6 June 1944

0007 hrs: The first Airspeed Horsa releases its tow cable and makes its descent towards the Orne River. The gliders plan to land at one minute intervals. 

0020 hrs: Infantry in three Airspeed Horsa gliders land within 100 yards of the Orne Canal Bridge, a stunning achievement after crossing the Channel in the darkness. The bridge is seized quickly and, following the day’s actions, nicknamed “Pegasus Bridge” after the flying horse emblem of the British paratroopers.

0025 hrs: Two of three Airspeed Horsa gliders land close to Orne River Bridge and this bridge is secured with no opposition. It becomes known as “Horsa Bridge” in recognition of the day’s events. Explosives set aside by the Germans to destroy these two vital bridges were never put in place and were still in storage some distance away. In the space of just 15 minutes, the two most important bridges on the left flank of the Normandy beachheads are in Allied hands. 

0045 hrs: The main force of the 6th Airborne Division approaches their designated drop zones. 

0048 hrs: The first paratroopers of the American 101st Airborne Division began landing inland of Utah Beach.

0050 hrs: Pathfinders with the British 5th Parachute Brigade land and secure Drop Zone N, east of the two seized bridges.

0100 hrs: The first paratroopers of the American 82nd Airborne Division begin landing on the right flank of the Normandy beaches.

0200 hrs: The main force of the the British 5th Parachute Brigade land at Drop Zone N. Two battalions immediately take their objectives, the town of Ranville and the area on the eastern bank of the Orne River. German forces counterattack but are driven back on the west bank of the Orne Canal by the Pegasus Bridge.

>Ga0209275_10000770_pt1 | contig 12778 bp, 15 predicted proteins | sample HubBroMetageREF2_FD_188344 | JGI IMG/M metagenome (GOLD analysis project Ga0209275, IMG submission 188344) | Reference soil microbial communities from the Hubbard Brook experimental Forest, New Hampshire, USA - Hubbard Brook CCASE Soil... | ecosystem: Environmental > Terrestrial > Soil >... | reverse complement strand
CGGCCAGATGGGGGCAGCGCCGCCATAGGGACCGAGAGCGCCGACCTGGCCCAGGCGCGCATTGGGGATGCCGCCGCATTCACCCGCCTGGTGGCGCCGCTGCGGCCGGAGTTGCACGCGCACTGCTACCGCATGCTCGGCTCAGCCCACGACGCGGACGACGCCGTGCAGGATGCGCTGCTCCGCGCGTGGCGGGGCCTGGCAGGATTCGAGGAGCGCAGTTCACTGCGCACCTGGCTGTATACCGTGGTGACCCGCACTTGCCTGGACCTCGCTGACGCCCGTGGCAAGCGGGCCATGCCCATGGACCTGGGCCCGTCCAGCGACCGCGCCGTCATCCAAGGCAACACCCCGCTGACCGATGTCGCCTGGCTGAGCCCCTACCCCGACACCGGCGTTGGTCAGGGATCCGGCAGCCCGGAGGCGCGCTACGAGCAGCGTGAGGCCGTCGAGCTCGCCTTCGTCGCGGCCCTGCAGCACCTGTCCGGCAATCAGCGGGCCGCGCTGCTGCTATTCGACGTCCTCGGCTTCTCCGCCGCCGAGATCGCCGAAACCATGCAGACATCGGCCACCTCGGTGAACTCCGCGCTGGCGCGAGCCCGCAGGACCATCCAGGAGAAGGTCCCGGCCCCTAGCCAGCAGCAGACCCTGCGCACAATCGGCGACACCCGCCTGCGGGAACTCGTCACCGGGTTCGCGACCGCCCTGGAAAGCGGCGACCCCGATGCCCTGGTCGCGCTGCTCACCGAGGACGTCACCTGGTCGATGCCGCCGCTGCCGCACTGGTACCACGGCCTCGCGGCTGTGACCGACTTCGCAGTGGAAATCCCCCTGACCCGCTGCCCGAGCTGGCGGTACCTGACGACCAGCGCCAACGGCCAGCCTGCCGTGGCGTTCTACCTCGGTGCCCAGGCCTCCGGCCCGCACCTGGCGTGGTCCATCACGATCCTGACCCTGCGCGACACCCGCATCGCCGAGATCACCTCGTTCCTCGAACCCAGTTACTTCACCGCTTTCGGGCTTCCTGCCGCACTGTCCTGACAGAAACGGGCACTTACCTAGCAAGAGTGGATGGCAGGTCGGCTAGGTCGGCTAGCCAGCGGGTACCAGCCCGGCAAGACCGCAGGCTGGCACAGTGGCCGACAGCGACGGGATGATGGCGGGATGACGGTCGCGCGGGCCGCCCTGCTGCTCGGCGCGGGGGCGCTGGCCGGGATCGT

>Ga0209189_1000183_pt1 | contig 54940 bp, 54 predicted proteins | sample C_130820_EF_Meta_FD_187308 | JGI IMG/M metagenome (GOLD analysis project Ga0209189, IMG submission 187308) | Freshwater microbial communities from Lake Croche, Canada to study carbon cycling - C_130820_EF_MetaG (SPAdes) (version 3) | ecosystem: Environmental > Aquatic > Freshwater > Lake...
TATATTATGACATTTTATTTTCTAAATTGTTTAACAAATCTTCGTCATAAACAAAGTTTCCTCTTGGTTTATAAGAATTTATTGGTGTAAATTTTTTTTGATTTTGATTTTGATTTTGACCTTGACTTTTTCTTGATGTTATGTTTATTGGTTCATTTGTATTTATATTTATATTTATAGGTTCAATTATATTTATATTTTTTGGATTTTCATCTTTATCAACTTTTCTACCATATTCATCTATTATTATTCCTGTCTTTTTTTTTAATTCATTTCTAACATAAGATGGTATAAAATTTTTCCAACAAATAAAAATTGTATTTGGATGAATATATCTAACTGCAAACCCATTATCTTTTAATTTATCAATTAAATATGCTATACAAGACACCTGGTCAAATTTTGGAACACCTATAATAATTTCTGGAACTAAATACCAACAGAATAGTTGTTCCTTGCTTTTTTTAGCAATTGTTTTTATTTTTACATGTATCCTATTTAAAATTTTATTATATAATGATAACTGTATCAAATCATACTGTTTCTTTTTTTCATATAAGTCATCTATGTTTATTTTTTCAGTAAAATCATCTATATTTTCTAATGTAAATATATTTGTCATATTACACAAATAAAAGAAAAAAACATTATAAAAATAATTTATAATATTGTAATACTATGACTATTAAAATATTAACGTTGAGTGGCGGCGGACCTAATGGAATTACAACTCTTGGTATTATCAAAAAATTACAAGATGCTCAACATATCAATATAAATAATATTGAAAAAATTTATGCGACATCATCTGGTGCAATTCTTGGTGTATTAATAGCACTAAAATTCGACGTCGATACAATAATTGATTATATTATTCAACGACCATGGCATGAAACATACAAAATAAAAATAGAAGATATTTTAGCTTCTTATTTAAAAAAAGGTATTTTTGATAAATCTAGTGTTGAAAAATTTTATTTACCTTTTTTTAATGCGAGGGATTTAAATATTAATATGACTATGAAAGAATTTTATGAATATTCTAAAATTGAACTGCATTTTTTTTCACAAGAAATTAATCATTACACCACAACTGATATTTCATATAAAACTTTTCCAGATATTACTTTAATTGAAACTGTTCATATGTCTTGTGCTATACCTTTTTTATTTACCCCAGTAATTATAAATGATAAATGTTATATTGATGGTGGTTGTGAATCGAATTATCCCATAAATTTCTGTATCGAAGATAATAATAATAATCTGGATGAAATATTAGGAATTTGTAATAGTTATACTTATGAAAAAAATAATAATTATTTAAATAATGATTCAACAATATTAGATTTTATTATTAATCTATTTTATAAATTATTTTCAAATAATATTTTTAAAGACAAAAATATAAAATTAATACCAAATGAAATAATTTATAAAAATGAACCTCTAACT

At Drop Zone V further to east, the drop is more scattered and disorganized than at Drop Zone N. The 9th Parachute Battalion and the 1st Canadian Parachute Battalion are scattered over a wide area. Some of the men come down 10 miles from their drop zones. The 9th Paras are tasked with taking out the Merville gun battery overlooking Sword Beach before 0500 hours. Because of the scattered drop, Lt. Col. Terence Otway has only 150 out of the planned 750 men to attack the gun batteries. None of the five gliders carrying mortars, engineers, or explosives has arrived at Drop Zone N. The Canadians move out to take their target bridges over the River Dives. Because the river forms a large estuary marsh, blowing up the bridges over the Dives will form a natural barrier to German reinforcements from the east. 

At Drop Zone K, only four of the 37 Douglas C-47s arriving has dropped their paratroopers of the 8th Parachute Battalion in the right location. Their target is another set of bridges over the River Dives further south of the Canadians’ objective. 

0300hrs: Missing their heavy weapons, mine detectors, and mortars and with only 20 percent of the force on hand, the 9th Parachute Battalion attack the Merville batteries. Three gliders are to arrive on scene with reinforcements, but one glider has had to turn back when its tow aircraft developed engine trouble. Another glider gets lost and lands two miles away. The third glider lands close by, but was well outside the battery perimeter. Unaware of the small size of the force but stunned by their ferocity, the Germans surrender. 

0320 hrs: General Gale and the 6th Airborne Division HQ element land at Drop Zone N along with anti-tank units and combat engineers. German counterattacks on the south perimeter of the landing zones begin. 

0330 hrs: A stronger German counterattack force forms against the Pegasus Bridge area having moved northward from the city of Caen. The 8th Parachute Battalion at Drop Zone K finally moves towards its bridge targets over the River Dives. 

0400 hrs: American Waco CG-4A assault gliders begin arriving at the landing zones on the right flank of the Normandy beaches. 

0510 hrs: Naval bombardment across all the Normandy beaches commences.